So I've inevitably fallen behind yet again. Don't act surprised, it was always going to happen.
Anyway, three weeks ago I travelled to Granada with a few of the friends I've made since I've been in Madrid. This is what they look like all time.
All together now
Now that that's out of the way, Andy and I flew down to Granada after class on the Thursday afternoon (the girls were catching a bus down the following morning). We both forgot our passports but only I went back and got mine. In retrospect, this was probably unnecessary since Andy had no trouble. That being said, I think it's both airline policy and the law to travel with some sort of ID but oh well. It's Spain.
The neighbourhood we were staying in in Granada was called Albaicín, the old moorish quarter. Granada is an old city and it was the last major city in Spain to be recaptured from the Moors in 1492. As a result of 800 years of Arabic rule, the city still has a distinctly Arabic feel. In fact, in many parts of the city, Arabic is the language you're most likely to hear spoken on the street. It's difficult to express the quaintness of the Albaicín neighbourhood. The streets are narrow and cobbled and the main street through the area might only be wide enough for two people to walker side by side. Half the walls are on an angle and everything just feels ancient, but in a homely way. Granada is also built on a hillside in the Sierra Nevada mountain range so nothing is flat.
On Friday morning the girls arrived and we promptly set about to... Not do too much. We wandered about the town and checked out a few of the local sites (like the admittedly pretty impressive cathedral). The main attraction in Granada is the Alhambra palace complex on a hill overlooking the town but we only had tickets for Sunday morning.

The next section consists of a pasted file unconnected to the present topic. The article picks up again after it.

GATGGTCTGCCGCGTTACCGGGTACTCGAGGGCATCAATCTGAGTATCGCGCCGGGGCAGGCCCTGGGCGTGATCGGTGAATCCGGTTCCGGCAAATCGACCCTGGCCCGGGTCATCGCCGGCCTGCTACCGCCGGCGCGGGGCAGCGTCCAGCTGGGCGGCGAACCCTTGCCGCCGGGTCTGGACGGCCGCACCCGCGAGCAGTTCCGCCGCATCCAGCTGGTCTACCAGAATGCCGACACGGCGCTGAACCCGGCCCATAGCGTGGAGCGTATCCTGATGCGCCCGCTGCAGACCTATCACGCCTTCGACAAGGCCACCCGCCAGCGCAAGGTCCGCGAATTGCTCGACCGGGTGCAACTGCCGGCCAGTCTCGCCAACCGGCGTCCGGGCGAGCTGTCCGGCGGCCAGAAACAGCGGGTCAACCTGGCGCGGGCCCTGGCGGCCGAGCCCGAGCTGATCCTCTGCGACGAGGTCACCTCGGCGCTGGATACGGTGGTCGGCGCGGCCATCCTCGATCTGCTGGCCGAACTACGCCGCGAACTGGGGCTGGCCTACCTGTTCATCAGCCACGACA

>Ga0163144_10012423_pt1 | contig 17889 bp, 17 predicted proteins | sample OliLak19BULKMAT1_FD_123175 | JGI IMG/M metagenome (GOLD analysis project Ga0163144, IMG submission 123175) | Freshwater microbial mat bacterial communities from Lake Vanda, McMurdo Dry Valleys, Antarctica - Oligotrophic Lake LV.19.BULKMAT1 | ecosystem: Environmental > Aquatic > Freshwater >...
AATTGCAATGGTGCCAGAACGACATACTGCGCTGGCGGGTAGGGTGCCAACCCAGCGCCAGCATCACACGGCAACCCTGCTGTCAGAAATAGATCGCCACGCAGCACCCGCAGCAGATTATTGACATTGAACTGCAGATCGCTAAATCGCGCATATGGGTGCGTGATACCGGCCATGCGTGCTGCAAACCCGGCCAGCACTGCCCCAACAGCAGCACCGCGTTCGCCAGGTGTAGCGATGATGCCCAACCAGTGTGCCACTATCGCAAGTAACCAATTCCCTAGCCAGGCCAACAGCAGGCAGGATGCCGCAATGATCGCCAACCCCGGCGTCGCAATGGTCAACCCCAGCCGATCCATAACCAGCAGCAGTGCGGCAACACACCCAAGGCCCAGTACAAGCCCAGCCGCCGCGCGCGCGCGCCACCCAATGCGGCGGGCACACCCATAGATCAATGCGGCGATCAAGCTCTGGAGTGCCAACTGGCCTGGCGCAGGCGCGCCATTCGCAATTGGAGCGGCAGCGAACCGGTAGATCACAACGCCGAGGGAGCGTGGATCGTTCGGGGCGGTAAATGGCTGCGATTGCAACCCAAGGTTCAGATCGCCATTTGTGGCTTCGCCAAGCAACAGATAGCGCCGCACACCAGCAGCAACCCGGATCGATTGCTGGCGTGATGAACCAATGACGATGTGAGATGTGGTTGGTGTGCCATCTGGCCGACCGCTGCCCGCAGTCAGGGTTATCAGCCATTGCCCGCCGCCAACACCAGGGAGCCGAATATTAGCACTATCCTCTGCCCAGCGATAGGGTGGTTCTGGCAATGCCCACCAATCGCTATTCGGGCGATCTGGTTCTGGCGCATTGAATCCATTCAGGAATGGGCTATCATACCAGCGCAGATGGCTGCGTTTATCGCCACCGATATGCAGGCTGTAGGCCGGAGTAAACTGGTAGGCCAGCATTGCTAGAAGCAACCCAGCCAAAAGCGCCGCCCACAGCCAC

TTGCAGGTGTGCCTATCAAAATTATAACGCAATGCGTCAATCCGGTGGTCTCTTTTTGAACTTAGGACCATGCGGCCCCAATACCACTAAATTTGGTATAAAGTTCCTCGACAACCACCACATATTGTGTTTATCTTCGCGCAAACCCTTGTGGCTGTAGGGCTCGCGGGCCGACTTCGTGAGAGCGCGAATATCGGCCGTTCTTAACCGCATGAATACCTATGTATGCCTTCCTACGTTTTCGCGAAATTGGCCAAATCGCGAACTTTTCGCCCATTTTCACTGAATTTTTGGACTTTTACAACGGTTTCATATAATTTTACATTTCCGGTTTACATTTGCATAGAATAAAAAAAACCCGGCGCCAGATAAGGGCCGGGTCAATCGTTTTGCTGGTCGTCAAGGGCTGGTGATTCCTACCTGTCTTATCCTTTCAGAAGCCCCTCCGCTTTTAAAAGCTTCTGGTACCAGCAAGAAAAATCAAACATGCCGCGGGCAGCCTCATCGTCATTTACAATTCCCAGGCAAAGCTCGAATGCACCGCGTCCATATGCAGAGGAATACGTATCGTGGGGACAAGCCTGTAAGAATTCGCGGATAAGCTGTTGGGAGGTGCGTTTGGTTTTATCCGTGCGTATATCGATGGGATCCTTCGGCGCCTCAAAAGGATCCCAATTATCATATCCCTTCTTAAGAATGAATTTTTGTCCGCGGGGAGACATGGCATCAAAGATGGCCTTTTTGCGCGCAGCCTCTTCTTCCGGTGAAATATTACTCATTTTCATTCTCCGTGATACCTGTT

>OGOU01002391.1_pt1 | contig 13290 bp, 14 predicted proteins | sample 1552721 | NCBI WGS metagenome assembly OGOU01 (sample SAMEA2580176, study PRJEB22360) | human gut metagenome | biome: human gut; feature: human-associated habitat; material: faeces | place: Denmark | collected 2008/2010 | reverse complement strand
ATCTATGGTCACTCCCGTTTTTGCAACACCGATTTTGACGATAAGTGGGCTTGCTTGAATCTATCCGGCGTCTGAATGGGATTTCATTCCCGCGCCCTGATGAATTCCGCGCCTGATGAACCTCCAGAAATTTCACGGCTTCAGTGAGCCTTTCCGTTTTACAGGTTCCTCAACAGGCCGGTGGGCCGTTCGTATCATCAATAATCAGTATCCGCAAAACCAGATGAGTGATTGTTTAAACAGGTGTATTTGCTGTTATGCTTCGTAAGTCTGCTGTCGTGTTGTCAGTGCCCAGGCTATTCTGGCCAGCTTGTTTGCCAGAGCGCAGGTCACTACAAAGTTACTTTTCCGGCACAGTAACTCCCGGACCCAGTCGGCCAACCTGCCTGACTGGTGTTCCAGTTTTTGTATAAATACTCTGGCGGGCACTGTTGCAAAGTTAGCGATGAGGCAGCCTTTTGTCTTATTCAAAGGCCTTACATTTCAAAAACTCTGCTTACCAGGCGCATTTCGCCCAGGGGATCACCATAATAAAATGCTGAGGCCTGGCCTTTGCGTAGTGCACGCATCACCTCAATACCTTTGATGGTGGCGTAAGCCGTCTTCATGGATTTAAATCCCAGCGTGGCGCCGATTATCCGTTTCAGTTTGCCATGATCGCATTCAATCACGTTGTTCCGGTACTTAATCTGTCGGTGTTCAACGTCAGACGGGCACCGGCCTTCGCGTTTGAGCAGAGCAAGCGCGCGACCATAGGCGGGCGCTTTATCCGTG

Malia and I ended up exploring more while the others headed back to the hostel to nap. We found some cool art galleries and whatnot. The hostel ran a free tour around Albaicín and up to the mountains to watch the sunset in the afternoons. Malia and I almost missed it, except for some impressive and probably unnecessary urban exploration of the narrow Albaicín alleyways on my part.
If anything, as we climbed higher through the Albaicín things only got more ancient and more adorable. The views from St Nicholas plaza out over the Alhambra were breathtaking but the highlight was climbing the mountain over looking the Alhambra and Granada to watch the sun setting. The mountain where we watched the sun set is also home to a serious of man-made caves. In these caves live an array of people who either can't afford or don't want to live in town. We were even invited to come inside to drink coffee in the cave/house of some Sengalese gypsies.
I don't even know what's happening here
The next day is kind of a blur. I'm not really sure what we did. We just kind of wandered around, through the Jewish quarter. I don't think it was a particularly eventful day but it looks like we had fun. This is why I shouldn't wait almost a month to write a blog post. It ends up sounding short and disjointed like this one.
The youth these days!
Sunday was day we finally got to go inside the Alhambra. There is a reason why the Alhambra is the most visited site in Spain, and one of the most visited sites in all of Europe. Constructed by the Moors in the 14th century on the site of Roman ruins and added to steadily by a series of Islamic sultans and then Christian kings, 'la Alhambra' means 'the red one'. It's one of the best preserved examples of Islamic architecture in Spain, as well as surprisingly tasteful Renaissance additions by the Spanish after the reconquista. Simply, it's beautiful. Unfortunately, I took an outlandish number of photos but I seem to have lost most of the, somehow. Here's the best of what's left.
It's very difficult to get tickets, simply because of the super high demand to visit the site. If you want to go, it's definitely easier to book ahead, especially in peak tourist season. We were visiting on a Sunday in very off peak season and we still nearly didn't get tickets.
Anyway, nothing of much importance happened after that. I feel genuinely bad that I let so much time slip by between visiting Granada and writing about it because it is genuinely one of the best places I've been to in Spain. Not just the Alhambra or Albacín (although they're both amazing) but just the vibe. Granada is a very relaxed, slow moving, hippy student town. I met a few westerners who had visited whilst traveling through Spain and had simply never left and I can totally understand why.